Torchlight II First Impressions

Note: These are first impressions only, not a full-fledged review! Take everything with a grain of salt as I still have much more to play and am learning more about the game as I go along. Also, here be ramblings.

I’m late to the game, but I’m loving Torchlight II so far. Runic Games has again provided an immensely enjoyable action RPG experience with their follow-up to the much loved Torchlight. This iteration gives players the ability to choose from four different character classes — Berserker, Embermage, Engineer, and Outlander — all of which can be female.

I was really glad to see that I had the option of choosing from four different female classes as opposed to only one. The ability to play as a character I can identify with on a more personal level always enhances my experience with a game, and I’m pleased that Runic has acknowledged their female fans in such a big way this time around.

Looks matter

Let’s get the superficial out of the way first. I’m a big fan of the fun, stylized graphics of both Torchlight and its sequel. I love that it doesn’t take itself too seriously while offering just as much gameplay complexity as other games in its genre. Graphics-wise, what I don’t care for in Torchlight II are the cut scenes. They don’t really add much to the story (and let’s face it, no one is really playing Torchlight for the story), and although the artwork is nice, it feels kind of cheap in comparison to the rest of the game and doesn’t mesh well with the gameplay graphics.

A good challenge vs. impossibility

I’m playing as an Engineer with the difficulty set on Veteran, which is one step down from the game’s maximum difficulty setting of Elite (excepting the Hardcore setting, which means permadeath). Veteran is fairly challenging for me. I’ve created an Embermage to play on Elite, but I’m sticking with my Engineer for now.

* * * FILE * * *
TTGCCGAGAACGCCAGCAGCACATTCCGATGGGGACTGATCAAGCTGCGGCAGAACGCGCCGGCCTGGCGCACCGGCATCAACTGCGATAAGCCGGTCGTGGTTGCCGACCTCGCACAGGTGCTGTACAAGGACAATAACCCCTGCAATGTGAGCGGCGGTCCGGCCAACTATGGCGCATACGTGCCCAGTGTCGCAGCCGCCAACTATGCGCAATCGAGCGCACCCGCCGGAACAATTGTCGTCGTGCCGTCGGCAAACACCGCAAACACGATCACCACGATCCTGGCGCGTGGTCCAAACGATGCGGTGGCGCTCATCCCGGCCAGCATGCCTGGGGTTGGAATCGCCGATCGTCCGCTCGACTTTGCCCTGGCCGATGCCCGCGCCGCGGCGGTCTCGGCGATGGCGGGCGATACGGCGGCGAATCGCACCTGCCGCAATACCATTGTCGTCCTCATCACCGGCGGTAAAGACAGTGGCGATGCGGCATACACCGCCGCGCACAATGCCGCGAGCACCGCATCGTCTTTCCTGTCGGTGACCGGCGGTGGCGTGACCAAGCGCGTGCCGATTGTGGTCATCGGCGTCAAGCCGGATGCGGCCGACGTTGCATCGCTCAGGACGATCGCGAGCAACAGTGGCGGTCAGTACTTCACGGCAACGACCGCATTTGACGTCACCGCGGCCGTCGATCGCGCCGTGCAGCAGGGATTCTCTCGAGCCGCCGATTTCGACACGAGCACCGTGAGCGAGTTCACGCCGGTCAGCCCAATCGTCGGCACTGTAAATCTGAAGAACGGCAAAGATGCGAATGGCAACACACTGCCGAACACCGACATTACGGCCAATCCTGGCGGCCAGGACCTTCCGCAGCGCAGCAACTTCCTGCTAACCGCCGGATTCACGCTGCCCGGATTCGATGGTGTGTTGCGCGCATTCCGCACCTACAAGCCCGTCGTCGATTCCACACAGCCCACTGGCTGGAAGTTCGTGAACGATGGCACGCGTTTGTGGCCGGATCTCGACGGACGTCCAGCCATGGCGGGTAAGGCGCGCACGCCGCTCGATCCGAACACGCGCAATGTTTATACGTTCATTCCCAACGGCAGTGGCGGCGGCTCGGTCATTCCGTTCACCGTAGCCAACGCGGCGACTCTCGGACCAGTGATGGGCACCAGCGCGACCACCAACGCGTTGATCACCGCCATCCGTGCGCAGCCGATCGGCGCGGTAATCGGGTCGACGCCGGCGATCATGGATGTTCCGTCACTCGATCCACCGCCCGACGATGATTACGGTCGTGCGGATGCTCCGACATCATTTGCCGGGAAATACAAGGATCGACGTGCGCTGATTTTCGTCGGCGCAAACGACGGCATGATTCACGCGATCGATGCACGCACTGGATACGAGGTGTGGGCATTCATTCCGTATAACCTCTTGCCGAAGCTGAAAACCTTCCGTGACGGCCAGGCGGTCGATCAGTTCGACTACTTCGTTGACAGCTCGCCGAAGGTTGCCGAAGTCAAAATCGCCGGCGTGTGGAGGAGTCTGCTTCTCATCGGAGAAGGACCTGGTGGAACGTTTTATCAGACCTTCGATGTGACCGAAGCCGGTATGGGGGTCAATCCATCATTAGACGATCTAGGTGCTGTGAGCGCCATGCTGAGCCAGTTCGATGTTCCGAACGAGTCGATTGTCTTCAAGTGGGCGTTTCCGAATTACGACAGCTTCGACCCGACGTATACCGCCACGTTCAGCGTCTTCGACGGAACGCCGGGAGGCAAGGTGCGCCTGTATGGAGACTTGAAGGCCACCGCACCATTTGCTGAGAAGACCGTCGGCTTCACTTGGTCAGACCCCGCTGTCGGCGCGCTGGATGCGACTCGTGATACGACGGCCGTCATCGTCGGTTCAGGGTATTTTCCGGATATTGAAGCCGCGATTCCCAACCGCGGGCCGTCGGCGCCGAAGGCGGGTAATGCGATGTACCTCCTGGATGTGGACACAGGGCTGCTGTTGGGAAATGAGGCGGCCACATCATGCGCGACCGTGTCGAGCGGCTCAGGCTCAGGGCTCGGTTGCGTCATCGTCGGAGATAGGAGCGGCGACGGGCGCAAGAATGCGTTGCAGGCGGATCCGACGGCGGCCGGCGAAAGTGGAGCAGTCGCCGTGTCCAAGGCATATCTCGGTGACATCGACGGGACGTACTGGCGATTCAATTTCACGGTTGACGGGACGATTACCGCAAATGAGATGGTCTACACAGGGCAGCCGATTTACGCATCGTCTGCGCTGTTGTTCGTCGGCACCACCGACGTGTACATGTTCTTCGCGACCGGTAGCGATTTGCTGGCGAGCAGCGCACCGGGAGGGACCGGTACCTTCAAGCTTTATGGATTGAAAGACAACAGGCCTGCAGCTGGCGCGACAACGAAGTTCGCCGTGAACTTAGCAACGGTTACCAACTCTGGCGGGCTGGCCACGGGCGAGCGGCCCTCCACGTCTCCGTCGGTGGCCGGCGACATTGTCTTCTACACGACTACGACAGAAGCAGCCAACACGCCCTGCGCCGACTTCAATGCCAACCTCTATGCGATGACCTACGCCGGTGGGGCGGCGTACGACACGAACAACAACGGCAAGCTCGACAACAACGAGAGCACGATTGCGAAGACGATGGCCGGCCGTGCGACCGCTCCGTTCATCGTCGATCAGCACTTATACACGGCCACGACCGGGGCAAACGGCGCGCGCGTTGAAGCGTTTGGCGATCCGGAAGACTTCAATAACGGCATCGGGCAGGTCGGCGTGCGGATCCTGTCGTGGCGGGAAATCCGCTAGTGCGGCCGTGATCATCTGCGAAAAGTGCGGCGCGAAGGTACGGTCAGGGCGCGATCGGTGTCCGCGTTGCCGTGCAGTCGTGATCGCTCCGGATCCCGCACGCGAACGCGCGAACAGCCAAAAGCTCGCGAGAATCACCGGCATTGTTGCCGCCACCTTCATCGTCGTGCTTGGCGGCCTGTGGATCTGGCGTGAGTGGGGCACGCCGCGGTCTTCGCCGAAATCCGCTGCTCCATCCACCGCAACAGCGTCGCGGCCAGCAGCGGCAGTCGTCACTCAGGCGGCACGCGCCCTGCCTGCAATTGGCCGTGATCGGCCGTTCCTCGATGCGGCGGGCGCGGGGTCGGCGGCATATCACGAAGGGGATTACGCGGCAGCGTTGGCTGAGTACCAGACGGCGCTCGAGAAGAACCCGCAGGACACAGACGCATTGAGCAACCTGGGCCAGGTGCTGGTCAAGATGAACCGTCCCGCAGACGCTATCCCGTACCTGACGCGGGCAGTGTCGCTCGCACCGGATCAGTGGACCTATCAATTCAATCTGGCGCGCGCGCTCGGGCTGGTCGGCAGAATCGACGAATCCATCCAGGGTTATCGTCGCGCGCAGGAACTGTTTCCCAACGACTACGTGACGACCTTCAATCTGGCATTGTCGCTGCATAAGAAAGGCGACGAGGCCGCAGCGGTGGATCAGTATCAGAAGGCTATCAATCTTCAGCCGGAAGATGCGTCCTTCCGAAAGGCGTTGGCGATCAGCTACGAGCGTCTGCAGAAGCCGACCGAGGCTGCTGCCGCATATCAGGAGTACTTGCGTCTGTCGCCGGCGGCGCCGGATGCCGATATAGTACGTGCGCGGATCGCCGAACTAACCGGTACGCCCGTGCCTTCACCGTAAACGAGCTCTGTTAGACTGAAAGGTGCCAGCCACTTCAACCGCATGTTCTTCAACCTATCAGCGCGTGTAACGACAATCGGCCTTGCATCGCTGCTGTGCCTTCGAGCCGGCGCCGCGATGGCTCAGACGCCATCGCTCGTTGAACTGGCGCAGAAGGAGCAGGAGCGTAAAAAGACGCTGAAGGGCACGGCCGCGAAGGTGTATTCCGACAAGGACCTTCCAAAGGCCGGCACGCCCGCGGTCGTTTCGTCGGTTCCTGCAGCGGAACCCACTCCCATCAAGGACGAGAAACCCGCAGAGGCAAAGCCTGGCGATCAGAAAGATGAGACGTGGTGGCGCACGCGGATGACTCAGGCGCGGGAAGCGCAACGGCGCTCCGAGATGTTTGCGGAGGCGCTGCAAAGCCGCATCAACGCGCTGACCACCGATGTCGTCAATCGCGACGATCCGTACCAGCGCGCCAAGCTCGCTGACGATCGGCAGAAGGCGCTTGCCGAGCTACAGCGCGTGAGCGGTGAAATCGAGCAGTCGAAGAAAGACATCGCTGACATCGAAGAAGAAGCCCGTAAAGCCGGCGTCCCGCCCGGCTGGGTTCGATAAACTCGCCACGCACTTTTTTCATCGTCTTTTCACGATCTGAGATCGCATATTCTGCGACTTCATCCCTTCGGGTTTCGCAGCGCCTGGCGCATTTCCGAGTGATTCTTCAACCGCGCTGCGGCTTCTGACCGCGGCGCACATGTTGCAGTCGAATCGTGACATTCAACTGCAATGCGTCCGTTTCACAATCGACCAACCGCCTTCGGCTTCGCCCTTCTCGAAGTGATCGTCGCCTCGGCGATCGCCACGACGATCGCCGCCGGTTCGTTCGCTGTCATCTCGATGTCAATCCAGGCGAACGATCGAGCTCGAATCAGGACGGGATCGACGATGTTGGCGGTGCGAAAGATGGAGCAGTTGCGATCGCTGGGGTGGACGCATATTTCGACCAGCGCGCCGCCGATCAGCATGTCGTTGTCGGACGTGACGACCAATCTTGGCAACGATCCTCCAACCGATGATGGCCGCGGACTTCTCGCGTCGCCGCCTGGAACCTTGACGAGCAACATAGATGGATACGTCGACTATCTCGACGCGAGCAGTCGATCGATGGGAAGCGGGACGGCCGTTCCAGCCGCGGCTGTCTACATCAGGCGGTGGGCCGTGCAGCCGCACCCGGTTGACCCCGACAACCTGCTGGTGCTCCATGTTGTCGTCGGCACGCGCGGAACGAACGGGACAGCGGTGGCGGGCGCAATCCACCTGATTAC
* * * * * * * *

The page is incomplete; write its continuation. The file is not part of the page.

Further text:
One thing I really like about Torchlight II is that bosses don’t regenerate health if you die trying to kill them, which goes a long way toward eliminating the possibility of getting stuck and being unable to progress. While I like to be challenged by the games I play, I don’t like being stuck due to poor gameplay mechanics.

The only boss I’ve been unable to defeat was a trio of tar creatures in a phase beast challenge. Phase beast challenges, while extremely difficult, are optional, so there’s no penalty for giving up. It simply means you won’t receive whatever valuable reward is awaiting you for completing the challenge. Sure, the rewards might make game progression a little easier, but they’re not required or necessary.

From what I hear, NG+ offers even more of a challenge, so I’m looking forward to getting to that point as well as trying out online multiplayer.

Variety in everything

Another of my favorite aspects of the game is its variety, both in skill customization and the sheer amount of ways there are to kill something. Not only do you get four character classes to choose from, but each class offers a good selection of diversified skill builds that can easily turn two playthroughs with the same class into two completely different experiences.

My Engineer, for example, is going full-on melee onslaught with a build that uses mostly Blitz abilities. Greatswords, greathammers, and greataxes are her best friends. However, I could totally see myself playing a ranged Engineer with heavy defensive abilities from the Aegis tree later on, and it would be an entirely different style of playing. I would imagine it’s the same with the other classes. An Embermage who specializes in Frost seems like it would be completely different from one who specializes in Fire or is a Frost/Lightning hybrid.

The spells and abilities are also extremely engaging and fun to experiment with. Some abilities build charge while others don’t, and certain abilities add extra effects when used with charge. Figuring out which abilities to use in order to build charge vs. which to use when your charge is full is part of the game’s strategy, and I already have a ton of abilities to play around with. It’s a bit reminiscent of rogue combos in WoW, actually.

I’m sure I’ll have plenty more to share about Torchlight II as I progress further in the game, but I’ll leave it at that for now.

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